In 1972 Shore embarked on his first road trip around America, focusing his camera on the immense diversity of the suburban landscape: anonymous intersections, residential architecture, uniform drive-by diners, generic motel rooms and monotonous gas stations. Embracing the work of the Conceptual artists of the 1960s who adopted the photographic medium as a tool to make systematic, often compulsive explorations of locations, Shore too began to assemble a sequential visual record of his travels in which the singular photograph was only significant in terms of its place in the series. His images are now seen as classic Americana; culturally rich snapshots showing the tempo, palette and artifacts of the time and place. The artist’s recent works in both digital and film, illustrate a continued interest in documenting the social landscape. In images captured during his visits to Israel, Abu Dhabi and Ukraine in the last four years, Shore's photographic eye similarly directs us to markers of time and of change, capturing the quotidian, a sense of locality and signs of cultural and temporal drift.
The exhibition at Sprüth Magers London approaches Shore’s oeuvre taxonomically: the images are organized categorically rather than chronologically, by subject matter rather than series. Works from the artist’s early and recent series are removed from their original groupings and arranged side by side in an exhibition context for the first time, identifying an ordered criteria and an aesthetic approach which has remained largely unchanged over time and location. Individual portraits of relatives, friends and strangers are a recurring motif, taken on the move, in quick, glancing takes, with an indifferent focus, encompassing the artist’s sensory experiences but avoiding narrative and emotion. These are not studied portraits; Shore overlooks the three-dimensionality of the characters, instead presenting people as cultural artifacts. Images of roads and intersections also appear in each series on show, capturing vernacular culture by way of shop signage, civic and domestic architectural details, pedestrians, vehicles and billboards.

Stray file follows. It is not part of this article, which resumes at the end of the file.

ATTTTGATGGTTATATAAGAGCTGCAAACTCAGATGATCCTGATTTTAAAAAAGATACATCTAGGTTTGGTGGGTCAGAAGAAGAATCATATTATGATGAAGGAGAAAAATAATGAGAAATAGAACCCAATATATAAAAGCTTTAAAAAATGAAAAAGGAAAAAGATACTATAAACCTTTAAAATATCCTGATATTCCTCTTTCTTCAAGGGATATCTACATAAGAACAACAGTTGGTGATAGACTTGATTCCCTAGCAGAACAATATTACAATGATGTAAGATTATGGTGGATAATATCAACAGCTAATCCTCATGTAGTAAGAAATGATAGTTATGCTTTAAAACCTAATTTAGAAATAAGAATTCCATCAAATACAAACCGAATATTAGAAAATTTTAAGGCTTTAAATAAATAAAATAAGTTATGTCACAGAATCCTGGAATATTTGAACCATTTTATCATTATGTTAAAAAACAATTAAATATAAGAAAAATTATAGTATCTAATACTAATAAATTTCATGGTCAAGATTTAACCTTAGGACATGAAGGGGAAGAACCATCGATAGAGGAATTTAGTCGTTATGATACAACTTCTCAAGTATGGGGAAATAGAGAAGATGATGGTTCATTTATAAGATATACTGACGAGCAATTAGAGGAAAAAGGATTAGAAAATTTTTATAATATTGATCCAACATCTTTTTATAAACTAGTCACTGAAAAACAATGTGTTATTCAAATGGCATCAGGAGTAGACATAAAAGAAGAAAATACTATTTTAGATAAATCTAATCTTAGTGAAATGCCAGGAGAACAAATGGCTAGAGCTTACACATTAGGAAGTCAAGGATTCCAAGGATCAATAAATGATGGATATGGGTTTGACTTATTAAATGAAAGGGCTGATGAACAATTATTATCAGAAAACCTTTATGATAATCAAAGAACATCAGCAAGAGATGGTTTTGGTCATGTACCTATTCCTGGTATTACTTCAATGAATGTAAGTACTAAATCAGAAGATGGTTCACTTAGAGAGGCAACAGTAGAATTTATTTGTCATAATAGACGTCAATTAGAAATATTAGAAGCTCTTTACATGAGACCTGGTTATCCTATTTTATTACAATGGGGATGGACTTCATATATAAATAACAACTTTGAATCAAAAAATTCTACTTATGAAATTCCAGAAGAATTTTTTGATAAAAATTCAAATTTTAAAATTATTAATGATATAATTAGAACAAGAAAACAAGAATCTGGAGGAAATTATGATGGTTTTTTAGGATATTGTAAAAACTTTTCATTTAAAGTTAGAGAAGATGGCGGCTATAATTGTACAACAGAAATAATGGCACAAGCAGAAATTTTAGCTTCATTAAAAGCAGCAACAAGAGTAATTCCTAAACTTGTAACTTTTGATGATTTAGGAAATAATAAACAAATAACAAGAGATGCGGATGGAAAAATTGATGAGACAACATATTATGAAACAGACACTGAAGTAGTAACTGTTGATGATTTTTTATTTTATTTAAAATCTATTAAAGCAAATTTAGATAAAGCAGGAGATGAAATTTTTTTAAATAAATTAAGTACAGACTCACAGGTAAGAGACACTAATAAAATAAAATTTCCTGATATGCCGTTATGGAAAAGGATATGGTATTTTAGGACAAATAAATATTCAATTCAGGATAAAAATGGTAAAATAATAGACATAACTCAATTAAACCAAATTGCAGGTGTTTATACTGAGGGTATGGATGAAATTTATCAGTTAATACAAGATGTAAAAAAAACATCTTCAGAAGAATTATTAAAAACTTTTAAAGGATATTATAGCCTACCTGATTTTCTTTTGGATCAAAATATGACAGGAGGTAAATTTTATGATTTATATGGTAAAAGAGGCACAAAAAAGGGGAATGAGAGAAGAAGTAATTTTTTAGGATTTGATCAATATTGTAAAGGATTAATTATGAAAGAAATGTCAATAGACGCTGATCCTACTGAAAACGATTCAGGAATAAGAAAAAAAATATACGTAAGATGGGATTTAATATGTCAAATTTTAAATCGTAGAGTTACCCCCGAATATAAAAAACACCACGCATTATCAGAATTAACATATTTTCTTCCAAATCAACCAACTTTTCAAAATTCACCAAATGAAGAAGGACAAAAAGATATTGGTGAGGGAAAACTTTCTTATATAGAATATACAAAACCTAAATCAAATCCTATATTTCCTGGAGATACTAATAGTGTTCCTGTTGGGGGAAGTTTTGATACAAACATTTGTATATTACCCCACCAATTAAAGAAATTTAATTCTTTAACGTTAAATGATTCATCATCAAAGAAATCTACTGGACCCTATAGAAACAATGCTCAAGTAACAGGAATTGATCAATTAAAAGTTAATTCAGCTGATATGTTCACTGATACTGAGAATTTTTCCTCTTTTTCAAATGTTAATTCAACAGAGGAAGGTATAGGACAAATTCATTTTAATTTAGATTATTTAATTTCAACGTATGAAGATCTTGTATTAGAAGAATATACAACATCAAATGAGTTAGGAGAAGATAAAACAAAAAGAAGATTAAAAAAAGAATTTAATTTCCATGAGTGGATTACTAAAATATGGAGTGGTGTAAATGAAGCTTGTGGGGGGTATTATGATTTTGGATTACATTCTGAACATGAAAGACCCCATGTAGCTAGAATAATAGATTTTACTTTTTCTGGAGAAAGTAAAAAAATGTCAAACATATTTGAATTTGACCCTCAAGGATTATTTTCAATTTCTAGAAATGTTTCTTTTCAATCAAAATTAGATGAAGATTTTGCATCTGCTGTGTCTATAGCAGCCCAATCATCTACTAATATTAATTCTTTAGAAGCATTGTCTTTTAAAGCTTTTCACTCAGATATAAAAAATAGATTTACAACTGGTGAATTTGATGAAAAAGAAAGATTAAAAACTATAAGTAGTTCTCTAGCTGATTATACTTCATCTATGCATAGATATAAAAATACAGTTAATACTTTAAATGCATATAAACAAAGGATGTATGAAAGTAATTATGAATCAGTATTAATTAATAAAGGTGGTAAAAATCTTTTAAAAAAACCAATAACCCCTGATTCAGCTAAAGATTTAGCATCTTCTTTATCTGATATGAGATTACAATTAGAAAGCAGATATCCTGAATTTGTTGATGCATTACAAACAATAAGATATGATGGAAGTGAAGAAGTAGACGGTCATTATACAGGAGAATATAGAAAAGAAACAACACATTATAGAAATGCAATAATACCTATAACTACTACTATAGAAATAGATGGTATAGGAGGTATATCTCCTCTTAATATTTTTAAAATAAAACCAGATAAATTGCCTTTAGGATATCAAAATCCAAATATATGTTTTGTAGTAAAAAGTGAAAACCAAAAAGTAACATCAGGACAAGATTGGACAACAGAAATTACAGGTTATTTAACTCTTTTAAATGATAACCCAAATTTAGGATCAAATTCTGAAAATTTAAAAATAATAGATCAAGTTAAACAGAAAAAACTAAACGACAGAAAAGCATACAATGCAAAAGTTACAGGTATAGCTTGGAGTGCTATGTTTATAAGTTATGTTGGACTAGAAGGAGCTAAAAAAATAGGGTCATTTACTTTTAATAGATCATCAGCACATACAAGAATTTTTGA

A further assemblage of images reveals Shore’s interest in not just the commercial world, but its private counterpart: local consumer tendencies and tastes. His images marvel at the products available, studying articles and items people chose to buy, collect and display. These still lives reveal a taste for the artifact, ersatz decoration and relics of domestic life; a student identity card placed by a telephone, a bookmarked novel, overturned on a table or a thumbed newspaper, left folded on the corner of a chair. Seeking to show objects in their ordinariness, Shore does not so much narrate in the image as provide the evidence for the audience to construct their own narrative.